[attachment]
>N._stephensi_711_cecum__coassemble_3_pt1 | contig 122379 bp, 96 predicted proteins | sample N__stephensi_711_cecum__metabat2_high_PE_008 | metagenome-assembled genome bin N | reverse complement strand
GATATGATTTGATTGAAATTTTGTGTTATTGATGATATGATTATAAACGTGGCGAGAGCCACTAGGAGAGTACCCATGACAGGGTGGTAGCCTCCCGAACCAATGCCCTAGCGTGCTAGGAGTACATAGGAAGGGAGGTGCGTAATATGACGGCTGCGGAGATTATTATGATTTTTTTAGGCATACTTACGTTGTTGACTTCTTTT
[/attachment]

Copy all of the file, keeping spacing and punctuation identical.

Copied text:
>N._stephensi_711_cecum__coassemble_3_pt1 | contig 122379 bp, 96 predicted proteins | sample N__stephensi_711_cecum__metabat2_high_PE_008 | metagenome-assembled genome bin N | reverse complement strand
GATATGATTTGATTGAAATTTTGTGTTATTGATGATATGATTATAAACGTGGCGAGAGCCACTAGGAGAGTACCCATGACAGGGTGGTAGCCTCCCGAACCAATGCCCTAGCGTGCTAGGAGTACATAGGAAGGGAGGTGCGTAATATGACGGCTGCGGAGATTATTATGATTTTTTTAGGCATACTTACGTTGTTGACTTCTTTT